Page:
Members of Santa Cruz City Council sworn in on Dec. 8, 2020.
On Tuesday, the most diverse City Council in Santa Cruz history will be sworn in.
(Images provided by City of Santa Cruz and councilmembers)

Santa Cruz’s most diverse city council ever, a group turning heads statewide, takes office

The most diverse City Council in Santa Cruz history took office Tuesday night, one that’s closing the gender gap and has a majority of seats held by leaders of color.

Outgoing Mayor Justin Cummings, who remains on the council, along with returning Council Member Martine Watkins, and newcomers Sonja Brunner and Shebreh Kalantari-Johnson, are all people of color.

Six of the seven council members — all except Cummings — are women. And Donna Meyers, who was sworn in as mayor by a vote of the new council on Tuesday evening, is the first openly lesbian mayor in the city’s history.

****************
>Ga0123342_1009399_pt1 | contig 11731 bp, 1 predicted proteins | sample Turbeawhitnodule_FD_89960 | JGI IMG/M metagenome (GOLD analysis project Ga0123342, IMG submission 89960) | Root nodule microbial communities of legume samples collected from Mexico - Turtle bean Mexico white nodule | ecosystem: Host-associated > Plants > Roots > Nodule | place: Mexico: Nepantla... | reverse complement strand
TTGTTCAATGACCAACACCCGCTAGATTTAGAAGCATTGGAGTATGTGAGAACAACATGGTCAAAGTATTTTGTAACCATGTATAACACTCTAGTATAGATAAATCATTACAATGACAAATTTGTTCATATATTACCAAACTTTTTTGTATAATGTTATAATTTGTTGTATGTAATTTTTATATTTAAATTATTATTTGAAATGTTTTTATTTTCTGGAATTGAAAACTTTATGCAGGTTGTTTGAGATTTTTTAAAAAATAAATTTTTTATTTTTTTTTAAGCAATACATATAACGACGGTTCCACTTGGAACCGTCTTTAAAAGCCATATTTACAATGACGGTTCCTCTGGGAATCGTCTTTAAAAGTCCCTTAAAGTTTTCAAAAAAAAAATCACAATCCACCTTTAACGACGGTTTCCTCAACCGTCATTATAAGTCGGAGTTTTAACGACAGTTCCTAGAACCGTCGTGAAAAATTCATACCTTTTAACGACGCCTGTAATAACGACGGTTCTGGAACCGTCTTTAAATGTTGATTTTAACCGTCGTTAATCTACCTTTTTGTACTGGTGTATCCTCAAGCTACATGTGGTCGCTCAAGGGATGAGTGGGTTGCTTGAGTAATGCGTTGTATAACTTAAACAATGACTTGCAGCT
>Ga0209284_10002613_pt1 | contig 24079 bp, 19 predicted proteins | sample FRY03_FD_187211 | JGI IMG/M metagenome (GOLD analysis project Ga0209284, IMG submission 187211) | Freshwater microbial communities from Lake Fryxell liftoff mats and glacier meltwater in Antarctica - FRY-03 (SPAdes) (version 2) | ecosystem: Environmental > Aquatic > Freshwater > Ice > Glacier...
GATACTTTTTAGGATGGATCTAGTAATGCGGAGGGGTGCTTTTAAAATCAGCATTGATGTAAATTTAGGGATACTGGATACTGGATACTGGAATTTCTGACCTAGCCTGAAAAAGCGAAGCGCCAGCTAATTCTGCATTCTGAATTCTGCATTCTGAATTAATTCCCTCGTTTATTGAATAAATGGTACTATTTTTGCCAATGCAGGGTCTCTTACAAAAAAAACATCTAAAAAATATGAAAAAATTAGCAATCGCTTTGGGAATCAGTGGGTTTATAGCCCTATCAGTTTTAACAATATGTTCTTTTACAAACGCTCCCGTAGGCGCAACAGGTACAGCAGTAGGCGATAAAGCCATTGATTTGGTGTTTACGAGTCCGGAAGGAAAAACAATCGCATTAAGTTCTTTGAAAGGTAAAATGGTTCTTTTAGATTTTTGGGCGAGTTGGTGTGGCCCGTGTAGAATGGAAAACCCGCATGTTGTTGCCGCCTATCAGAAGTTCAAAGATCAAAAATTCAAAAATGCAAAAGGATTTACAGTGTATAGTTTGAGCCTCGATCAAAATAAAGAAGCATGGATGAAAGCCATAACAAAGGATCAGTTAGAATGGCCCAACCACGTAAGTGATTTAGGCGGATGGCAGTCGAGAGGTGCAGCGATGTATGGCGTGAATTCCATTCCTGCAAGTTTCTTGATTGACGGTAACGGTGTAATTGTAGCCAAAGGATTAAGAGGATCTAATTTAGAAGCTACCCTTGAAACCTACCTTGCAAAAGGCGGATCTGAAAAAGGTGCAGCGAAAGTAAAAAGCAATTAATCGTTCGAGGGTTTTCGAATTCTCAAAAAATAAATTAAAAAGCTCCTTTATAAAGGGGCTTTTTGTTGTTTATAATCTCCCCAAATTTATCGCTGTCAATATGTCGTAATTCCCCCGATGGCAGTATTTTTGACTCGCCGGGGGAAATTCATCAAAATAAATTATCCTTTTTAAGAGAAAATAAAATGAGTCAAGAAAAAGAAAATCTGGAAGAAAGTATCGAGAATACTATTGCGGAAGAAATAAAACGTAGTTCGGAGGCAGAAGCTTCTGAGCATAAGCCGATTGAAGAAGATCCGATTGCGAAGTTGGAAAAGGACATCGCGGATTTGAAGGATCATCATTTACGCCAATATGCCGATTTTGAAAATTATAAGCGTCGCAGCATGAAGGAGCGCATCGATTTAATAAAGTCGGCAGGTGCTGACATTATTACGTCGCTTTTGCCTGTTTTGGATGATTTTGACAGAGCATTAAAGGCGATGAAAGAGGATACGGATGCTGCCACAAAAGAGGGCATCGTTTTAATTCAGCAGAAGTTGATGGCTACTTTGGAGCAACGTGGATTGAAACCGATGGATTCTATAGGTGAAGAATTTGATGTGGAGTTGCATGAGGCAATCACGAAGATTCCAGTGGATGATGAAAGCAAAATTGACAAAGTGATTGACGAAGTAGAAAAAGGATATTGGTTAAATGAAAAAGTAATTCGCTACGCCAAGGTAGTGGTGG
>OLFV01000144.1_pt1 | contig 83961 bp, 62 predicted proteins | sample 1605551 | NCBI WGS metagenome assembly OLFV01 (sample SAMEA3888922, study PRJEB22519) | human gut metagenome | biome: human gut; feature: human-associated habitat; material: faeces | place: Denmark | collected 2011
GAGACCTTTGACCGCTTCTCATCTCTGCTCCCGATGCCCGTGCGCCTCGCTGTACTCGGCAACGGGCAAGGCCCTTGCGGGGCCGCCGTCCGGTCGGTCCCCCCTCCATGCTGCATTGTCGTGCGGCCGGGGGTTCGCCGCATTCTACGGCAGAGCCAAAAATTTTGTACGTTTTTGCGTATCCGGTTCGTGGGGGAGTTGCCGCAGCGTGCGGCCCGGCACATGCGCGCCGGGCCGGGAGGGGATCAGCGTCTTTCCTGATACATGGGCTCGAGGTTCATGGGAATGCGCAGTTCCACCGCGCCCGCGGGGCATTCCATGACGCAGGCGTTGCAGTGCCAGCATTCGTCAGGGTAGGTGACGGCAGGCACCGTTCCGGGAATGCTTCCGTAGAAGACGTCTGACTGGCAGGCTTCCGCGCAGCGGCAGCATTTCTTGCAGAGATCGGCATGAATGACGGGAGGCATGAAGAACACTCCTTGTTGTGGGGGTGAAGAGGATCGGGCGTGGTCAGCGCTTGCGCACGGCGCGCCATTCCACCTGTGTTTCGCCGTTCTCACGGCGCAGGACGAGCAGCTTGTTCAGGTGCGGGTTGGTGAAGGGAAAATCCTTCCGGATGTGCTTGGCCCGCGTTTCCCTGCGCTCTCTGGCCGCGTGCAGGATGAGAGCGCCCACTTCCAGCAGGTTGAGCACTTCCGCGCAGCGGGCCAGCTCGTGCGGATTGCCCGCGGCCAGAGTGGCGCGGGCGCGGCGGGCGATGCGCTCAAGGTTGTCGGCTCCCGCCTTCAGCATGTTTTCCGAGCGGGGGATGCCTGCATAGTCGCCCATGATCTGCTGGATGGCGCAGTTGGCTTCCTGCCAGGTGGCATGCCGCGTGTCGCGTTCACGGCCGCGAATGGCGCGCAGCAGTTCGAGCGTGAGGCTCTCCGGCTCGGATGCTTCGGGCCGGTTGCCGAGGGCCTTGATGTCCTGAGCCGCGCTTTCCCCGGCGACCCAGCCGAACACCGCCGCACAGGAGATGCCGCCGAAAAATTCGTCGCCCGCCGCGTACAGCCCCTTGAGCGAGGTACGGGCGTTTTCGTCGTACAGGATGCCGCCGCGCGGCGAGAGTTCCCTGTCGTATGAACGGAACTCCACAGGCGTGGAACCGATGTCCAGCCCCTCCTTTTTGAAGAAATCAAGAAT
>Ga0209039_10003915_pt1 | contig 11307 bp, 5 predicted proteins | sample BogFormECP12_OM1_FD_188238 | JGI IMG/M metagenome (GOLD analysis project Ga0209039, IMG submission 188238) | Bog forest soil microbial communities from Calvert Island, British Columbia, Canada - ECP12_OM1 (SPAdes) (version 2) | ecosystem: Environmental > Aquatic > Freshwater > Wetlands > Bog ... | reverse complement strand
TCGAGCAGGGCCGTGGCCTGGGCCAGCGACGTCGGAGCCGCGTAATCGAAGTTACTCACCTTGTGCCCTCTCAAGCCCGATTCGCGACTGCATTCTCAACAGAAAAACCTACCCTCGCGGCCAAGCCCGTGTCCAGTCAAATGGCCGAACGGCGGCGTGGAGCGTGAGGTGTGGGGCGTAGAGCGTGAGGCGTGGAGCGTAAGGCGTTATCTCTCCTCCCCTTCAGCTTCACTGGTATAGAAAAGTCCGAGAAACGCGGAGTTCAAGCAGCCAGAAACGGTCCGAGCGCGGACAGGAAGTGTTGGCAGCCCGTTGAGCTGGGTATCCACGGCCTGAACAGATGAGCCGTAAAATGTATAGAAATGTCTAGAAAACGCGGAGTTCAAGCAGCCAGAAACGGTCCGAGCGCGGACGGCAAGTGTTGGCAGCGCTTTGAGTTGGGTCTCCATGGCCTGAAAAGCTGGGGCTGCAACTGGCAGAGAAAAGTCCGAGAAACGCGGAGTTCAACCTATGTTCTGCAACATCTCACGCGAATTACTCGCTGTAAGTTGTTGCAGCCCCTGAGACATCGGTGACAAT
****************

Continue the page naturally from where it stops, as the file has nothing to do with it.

The fact that 86% of the council’s members are women (half women of color) is uncommon for a local government, not only locally, but statewide, said Susannah Delano, executive director of Close the Gap California, which recruits women to run for the California Legislature as Democrats.

When there are women in leadership, constituents reap benefits, Delano said, in part because gender gaps in local politics historically have fed other inequities that lead to social and economic problems.

“Women expand a governing body’s agenda, institute transparency and inclusion in proceedings, add depth and perspective to discussions and change the outcome of votes, and generally get things done,” she said. “Female representation in local government matters because imbalances at the local levels perpetuate the gender imbalance at the state level, and on up the pipeline to the federal level.”

Plus, the more women that occupy seats in local government, the greater the chance they’ll move into larger public service roles, said Cynthia Terrell, founder of RepresentWomen, a nonpartisan nonprofit that advocates for more women in elected and appointed office.